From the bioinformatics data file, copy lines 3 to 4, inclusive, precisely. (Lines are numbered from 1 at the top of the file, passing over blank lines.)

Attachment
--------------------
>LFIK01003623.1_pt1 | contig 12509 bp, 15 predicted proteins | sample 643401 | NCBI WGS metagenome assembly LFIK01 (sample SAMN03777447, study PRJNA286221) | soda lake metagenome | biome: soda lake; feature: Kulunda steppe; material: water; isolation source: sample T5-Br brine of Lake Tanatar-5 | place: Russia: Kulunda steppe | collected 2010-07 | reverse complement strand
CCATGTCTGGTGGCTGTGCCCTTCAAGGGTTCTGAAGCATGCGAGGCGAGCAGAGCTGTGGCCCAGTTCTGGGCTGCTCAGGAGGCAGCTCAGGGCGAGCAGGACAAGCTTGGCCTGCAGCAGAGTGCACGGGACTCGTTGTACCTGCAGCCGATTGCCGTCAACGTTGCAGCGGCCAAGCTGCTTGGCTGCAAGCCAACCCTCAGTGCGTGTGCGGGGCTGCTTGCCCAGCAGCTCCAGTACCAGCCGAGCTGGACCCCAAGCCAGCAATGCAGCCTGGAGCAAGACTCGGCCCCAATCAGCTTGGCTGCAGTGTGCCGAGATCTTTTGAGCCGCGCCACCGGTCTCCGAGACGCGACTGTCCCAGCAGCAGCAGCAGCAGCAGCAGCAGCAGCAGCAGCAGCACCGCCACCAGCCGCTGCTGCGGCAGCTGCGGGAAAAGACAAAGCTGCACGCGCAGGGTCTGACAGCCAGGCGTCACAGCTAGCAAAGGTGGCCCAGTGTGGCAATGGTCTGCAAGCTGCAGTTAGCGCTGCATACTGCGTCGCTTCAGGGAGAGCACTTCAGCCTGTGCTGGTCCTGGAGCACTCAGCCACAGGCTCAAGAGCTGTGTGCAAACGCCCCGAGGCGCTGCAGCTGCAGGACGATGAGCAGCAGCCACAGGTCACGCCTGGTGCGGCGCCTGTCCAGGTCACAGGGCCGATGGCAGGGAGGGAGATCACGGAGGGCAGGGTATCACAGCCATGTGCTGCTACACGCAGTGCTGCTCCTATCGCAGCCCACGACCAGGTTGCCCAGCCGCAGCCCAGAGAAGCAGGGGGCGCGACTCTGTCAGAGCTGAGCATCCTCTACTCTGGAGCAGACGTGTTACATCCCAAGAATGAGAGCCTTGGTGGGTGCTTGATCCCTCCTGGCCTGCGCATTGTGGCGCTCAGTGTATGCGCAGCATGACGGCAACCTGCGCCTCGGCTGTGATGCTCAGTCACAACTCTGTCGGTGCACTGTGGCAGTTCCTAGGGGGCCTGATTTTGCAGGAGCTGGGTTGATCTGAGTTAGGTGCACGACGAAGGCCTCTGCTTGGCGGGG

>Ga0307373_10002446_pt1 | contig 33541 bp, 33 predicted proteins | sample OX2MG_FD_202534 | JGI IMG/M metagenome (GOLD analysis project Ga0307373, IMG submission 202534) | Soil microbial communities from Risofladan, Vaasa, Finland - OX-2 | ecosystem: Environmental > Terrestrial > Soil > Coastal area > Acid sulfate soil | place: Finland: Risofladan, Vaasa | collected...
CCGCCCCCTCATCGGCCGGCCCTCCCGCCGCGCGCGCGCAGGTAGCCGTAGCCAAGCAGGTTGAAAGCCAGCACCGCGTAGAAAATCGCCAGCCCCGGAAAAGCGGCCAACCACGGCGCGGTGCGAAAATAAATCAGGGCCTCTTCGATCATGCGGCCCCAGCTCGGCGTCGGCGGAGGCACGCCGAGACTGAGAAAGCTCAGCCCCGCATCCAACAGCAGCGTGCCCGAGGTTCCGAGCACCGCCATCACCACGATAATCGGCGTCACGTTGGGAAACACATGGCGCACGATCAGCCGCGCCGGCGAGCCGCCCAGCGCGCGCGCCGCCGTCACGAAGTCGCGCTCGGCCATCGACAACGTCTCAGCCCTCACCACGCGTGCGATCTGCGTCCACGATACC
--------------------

>Ga0307373_10002446_pt1 | contig 33541 bp, 33 predicted proteins | sample OX2MG_FD_202534 | JGI IMG/M metagenome (GOLD analysis project Ga0307373, IMG submission 202534) | Soil microbial communities from Risofladan, Vaasa, Finland - OX-2 | ecosystem: Environmental > Terrestrial > Soil > Coastal area > Acid sulfate soil | place: Finland: Risofladan, Vaasa | collected...
CCGCCCCCTCATCGGCCGGCCCTCCCGCCGCGCGCGCGCAGGTAGCCGTAGCCAAGCAGGTTGAAAGCCAGCACCGCGTAGAAAATCGCCAGCCCCGGAAAAGCGGCCAACCACGGCGCGGTGCGAAAATAAATCAGGGCCTCTTCGATCATGCGGCCCCAGCTCGGCGTCGGCGGAGGCACGCCGAGACTGAGAAAGCTCAGCCCCGCATCCAACAGCAGCGTGCCCGAGGTTCCGAGCACCGCCATCACCACGATAATCGGCGTCACGTTGGGAAACACATGGCGCACGATCAGCCGCGCCGGCGAGCCGCCCAGCGCGCGCGCCGCCGTCACGAAGTCGCGCTCGGCCATCGACAACGTCTCAGCCCTCACCACGCGTGCGATCTGCGTCCACGATACC